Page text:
• Distributed * Perspectives on Innovation * i.e. O/U/CI
  • Value Network Suppliers Focal Firm Comple- mentors Users Rivals
  • Sources of Innovation X = Sources of Innovation; † limited emphasis Source: West (2009) Focal Firm Suppliers Customers Rivals Vertical integration X User innovation X † X Cumulative innovation X X Open innovation X X X X
  • User Innovation
    • From von Hippel (1988, 2005)
    • Users know their needs best
    • Goal: engage users in innovation
      • Use empowerment, other motivations
      • Direct (toolkits) & indirect (feedback)
      • Requires processes, tools, design
    • Found in ever-wider domains
  • Free vs. Paid Revealing
    • What do users do with their innovations?
    • Use them and keep quiet
    • Free revealing (Harhoff et al 2003)
      • Share them with other users
      • Give them back to companies
    • Make money
      • Sell them back to companies
      • User-entrepreneur (Shah & Tripsas 2007)
  • Cumulative Innovation
    • Promoted by Scotchmer (1991, 2004)
    • Focus: developing radical innovations
      • Initial innovation is rarely complete
      • Subsequent shared technological progress
    • Competitors build on each other
      • Need rights to each others’ work
      • Some IP regimes hinder C.I.
    • Jungle vs. commune view of rivalry
  • Three Cumulative Patterns
    • Core technology, many derivatives
      • E.g., Cohen-Boyer patent
    • Derivative of many building blocks
      • E.g., GSM/W-CDMA MP3 cameraphone
    • Incremental quality improvements
      • E.g., higher resolution inkjet print heads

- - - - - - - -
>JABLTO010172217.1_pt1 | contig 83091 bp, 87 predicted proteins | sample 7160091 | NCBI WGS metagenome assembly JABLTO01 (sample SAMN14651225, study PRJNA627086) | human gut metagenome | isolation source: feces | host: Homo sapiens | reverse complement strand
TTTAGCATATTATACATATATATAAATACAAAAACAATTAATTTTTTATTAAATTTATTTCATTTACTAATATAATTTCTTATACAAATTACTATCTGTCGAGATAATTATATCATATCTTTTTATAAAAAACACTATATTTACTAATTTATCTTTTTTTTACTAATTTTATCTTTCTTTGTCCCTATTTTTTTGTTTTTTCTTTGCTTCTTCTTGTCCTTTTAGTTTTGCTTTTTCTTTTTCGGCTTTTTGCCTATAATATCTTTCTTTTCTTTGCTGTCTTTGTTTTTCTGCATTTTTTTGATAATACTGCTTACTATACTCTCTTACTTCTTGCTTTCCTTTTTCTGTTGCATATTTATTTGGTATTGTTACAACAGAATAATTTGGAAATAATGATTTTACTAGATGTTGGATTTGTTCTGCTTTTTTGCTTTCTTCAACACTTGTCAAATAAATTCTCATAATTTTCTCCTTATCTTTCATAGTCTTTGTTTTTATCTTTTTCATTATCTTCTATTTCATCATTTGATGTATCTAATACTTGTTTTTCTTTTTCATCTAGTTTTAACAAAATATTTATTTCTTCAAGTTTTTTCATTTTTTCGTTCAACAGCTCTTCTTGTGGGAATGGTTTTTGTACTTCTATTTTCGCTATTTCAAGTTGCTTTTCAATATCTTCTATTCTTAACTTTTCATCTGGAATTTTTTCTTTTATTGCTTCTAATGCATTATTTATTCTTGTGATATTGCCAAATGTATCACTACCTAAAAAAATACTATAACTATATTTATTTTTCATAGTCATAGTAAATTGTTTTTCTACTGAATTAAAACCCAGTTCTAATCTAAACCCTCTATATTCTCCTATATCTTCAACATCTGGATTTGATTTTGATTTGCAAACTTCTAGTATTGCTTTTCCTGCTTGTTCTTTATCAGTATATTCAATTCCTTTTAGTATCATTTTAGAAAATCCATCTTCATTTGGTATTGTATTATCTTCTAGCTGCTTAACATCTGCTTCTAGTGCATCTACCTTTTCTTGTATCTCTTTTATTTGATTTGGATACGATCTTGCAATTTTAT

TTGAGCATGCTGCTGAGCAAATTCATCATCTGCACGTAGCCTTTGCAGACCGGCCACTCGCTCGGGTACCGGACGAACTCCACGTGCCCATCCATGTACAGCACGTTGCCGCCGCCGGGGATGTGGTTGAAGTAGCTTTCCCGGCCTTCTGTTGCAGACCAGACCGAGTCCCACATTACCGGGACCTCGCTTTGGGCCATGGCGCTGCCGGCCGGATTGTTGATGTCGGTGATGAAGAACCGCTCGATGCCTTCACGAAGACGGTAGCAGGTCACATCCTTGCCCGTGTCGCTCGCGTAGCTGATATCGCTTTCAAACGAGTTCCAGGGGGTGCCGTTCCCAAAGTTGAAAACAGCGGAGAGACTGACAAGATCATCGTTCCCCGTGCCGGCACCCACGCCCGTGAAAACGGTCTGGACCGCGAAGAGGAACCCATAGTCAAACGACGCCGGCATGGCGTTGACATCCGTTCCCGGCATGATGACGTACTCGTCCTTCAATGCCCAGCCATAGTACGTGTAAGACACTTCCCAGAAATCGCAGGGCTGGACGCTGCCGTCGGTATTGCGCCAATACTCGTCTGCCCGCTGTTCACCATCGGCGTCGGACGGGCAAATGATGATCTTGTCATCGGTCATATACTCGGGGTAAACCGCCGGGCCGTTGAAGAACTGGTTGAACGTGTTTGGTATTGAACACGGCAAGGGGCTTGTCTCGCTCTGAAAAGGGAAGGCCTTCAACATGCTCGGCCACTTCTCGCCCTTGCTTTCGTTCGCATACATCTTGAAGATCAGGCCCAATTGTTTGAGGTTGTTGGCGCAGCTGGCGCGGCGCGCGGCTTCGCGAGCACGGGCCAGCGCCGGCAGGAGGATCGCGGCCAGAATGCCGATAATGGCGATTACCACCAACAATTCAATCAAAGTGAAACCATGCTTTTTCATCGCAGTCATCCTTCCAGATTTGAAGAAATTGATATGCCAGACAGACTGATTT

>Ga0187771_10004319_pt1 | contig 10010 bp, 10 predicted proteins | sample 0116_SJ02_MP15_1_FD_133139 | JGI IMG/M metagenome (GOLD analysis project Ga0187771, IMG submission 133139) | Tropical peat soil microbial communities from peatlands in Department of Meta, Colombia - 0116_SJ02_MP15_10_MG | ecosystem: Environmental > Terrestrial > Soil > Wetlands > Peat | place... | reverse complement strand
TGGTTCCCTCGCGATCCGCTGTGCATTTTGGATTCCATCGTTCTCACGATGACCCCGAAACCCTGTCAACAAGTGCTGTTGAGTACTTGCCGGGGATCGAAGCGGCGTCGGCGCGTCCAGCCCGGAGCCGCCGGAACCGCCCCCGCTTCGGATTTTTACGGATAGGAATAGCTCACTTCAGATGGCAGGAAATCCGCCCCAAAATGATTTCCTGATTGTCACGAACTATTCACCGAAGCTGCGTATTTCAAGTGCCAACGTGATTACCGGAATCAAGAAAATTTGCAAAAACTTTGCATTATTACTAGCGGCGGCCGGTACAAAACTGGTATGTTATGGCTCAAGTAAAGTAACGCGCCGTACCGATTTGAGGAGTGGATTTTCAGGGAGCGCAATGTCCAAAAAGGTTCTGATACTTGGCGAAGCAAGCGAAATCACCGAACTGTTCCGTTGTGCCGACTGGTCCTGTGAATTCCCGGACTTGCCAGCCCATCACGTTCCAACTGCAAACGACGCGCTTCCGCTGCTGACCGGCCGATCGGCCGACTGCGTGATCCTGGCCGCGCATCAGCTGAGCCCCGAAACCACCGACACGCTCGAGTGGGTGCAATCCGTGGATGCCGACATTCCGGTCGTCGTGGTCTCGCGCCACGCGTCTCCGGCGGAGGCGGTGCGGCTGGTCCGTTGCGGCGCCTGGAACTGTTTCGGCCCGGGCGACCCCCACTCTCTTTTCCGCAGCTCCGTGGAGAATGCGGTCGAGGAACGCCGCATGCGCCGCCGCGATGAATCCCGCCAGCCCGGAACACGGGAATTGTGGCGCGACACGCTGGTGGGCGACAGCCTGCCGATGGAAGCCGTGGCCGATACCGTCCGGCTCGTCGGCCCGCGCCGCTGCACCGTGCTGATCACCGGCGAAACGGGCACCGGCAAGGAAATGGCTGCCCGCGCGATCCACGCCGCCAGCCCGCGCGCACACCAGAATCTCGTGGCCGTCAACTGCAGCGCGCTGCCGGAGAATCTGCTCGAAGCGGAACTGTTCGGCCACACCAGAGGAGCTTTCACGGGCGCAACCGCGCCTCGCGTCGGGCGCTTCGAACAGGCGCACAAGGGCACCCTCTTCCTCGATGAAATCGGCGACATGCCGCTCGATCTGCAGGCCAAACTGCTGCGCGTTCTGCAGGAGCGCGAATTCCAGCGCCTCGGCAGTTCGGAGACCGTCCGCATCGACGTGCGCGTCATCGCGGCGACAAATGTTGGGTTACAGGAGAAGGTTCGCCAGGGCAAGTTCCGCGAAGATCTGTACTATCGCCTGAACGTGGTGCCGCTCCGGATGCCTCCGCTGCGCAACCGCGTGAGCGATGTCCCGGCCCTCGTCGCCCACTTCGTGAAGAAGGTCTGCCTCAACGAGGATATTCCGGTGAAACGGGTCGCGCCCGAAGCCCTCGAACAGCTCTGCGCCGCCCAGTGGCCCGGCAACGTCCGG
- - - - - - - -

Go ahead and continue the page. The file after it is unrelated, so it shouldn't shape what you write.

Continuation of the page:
Source: Scotchmer (2004)
  • Open Innovation
    • By Chesbrough (2003, 2006, 2007)
    • Key points:
      • Find alternate sources of innovation
        • Either markets or spillovers
      • Find alternate markets for innovation
      • Central role of the business model
    • Cognitive managerial paradigm
    • Framework consonant with UI, CI
  • R&D under Open Innovation Source: Chesbrough (2006) Current Market Internal Technology Base Technology Insourcing New Market Technology Spin-offs External Technology Base Other Firm’s Market Licensing “ Open” innovation strategies
  • Key Issues for Open Innovation
    • Maximizing returns to internal innovation
    • Identifying/incorporating external innovations
    • Motivating an ongoing stream of external innovations (with or without money)
    R&D Firm Ideas Products Licensees Licensors Motivating Incorporating Maximizing 2 3 1 Source: West & Gallagher (2006)
  • Related Innovation Models
    • Cooperative innovation without monetization:
    • Open Science
      • Cumulative knowledge production
    • Free Software
      • Shared production of shared good
  • Creative Industries
    • Copyright industries involve creativity, not technical innovation
    • Some models consider creativity
      • Open source software
      • Creative commons
    • Parallels to O/U/CI
      • Dispersal, cumulative nature are similar
      • Value creation, capture are different
  • Similarities Across O/U/CI
  • Dispersal of Knowledge
    • “ In Open Innovation, useful knowledge is generally believed to be widely distributed, and of generally high quality.” (Chesbrough, 2006: 9)
    • “ Different users and manufacturers will have different stocks of information … each innovator will tend to develop innovations that draw on the sticky information it already has” (von Hippel 2005: 70)
  • Other Similarities
    • Orientation outside the firm